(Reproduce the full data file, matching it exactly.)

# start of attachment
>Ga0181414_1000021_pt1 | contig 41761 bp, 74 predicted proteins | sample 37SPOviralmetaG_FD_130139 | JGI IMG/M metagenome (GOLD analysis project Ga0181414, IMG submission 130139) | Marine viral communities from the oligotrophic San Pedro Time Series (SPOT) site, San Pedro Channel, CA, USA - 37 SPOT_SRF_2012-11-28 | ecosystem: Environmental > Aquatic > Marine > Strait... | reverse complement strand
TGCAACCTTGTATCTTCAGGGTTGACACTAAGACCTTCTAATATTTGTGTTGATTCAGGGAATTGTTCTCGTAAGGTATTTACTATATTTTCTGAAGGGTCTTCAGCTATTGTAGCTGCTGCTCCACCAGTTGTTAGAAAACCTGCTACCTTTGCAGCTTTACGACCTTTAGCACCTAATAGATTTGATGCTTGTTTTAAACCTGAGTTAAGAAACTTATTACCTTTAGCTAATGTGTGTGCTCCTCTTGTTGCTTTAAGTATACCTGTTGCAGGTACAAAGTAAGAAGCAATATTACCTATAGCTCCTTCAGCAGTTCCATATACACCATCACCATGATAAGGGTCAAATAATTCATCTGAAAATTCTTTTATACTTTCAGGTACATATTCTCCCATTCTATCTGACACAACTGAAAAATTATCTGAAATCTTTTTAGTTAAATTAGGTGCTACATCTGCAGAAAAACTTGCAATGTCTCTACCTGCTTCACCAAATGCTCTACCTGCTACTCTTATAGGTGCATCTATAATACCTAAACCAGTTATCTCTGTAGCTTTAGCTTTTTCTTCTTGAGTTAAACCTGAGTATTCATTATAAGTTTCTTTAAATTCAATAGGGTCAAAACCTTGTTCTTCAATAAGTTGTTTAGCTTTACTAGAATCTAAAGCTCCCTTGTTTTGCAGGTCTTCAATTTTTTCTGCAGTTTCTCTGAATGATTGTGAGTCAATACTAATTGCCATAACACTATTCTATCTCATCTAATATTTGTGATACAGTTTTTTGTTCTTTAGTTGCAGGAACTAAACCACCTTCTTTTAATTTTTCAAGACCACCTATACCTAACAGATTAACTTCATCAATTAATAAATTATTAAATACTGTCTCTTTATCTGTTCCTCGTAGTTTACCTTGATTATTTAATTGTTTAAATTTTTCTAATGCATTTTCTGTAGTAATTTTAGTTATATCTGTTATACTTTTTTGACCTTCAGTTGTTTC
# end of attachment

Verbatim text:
>Ga0181414_1000021_pt1 | contig 41761 bp, 74 predicted proteins | sample 37SPOviralmetaG_FD_130139 | JGI IMG/M metagenome (GOLD analysis project Ga0181414, IMG submission 130139) | Marine viral communities from the oligotrophic San Pedro Time Series (SPOT) site, San Pedro Channel, CA, USA - 37 SPOT_SRF_2012-11-28 | ecosystem: Environmental > Aquatic > Marine > Strait... | reverse complement strand
TGCAACCTTGTATCTTCAGGGTTGACACTAAGACCTTCTAATATTTGTGTTGATTCAGGGAATTGTTCTCGTAAGGTATTTACTATATTTTCTGAAGGGTCTTCAGCTATTGTAGCTGCTGCTCCACCAGTTGTTAGAAAACCTGCTACCTTTGCAGCTTTACGACCTTTAGCACCTAATAGATTTGATGCTTGTTTTAAACCTGAGTTAAGAAACTTATTACCTTTAGCTAATGTGTGTGCTCCTCTTGTTGCTTTAAGTATACCTGTTGCAGGTACAAAGTAAGAAGCAATATTACCTATAGCTCCTTCAGCAGTTCCATATACACCATCACCATGATAAGGGTCAAATAATTCATCTGAAAATTCTTTTATACTTTCAGGTACATATTCTCCCATTCTATCTGACACAACTGAAAAATTATCTGAAATCTTTTTAGTTAAATTAGGTGCTACATCTGCAGAAAAACTTGCAATGTCTCTACCTGCTTCACCAAATGCTCTACCTGCTACTCTTATAGGTGCATCTATAATACCTAAACCAGTTATCTCTGTAGCTTTAGCTTTTTCTTCTTGAGTTAAACCTGAGTATTCATTATAAGTTTCTTTAAATTCAATAGGGTCAAAACCTTGTTCTTCAATAAGTTGTTTAGCTTTACTAGAATCTAAAGCTCCCTTGTTTTGCAGGTCTTCAATTTTTTCTGCAGTTTCTCTGAATGATTGTGAGTCAATACTAATTGCCATAACACTATTCTATCTCATCTAATATTTGTGATACAGTTTTTTGTTCTTTAGTTGCAGGAACTAAACCACCTTCTTTTAATTTTTCAAGACCACCTATACCTAACAGATTAACTTCATCAATTAATAAATTATTAAATACTGTCTCTTTATCTGTTCCTCGTAGTTTACCTTGATTATTTAATTGTTTAAATTTTTCTAATGCATTTTCTGTAGTAATTTTAGTTATATCTGTTATACTTTTTTGACCTTCAGTTGTTTC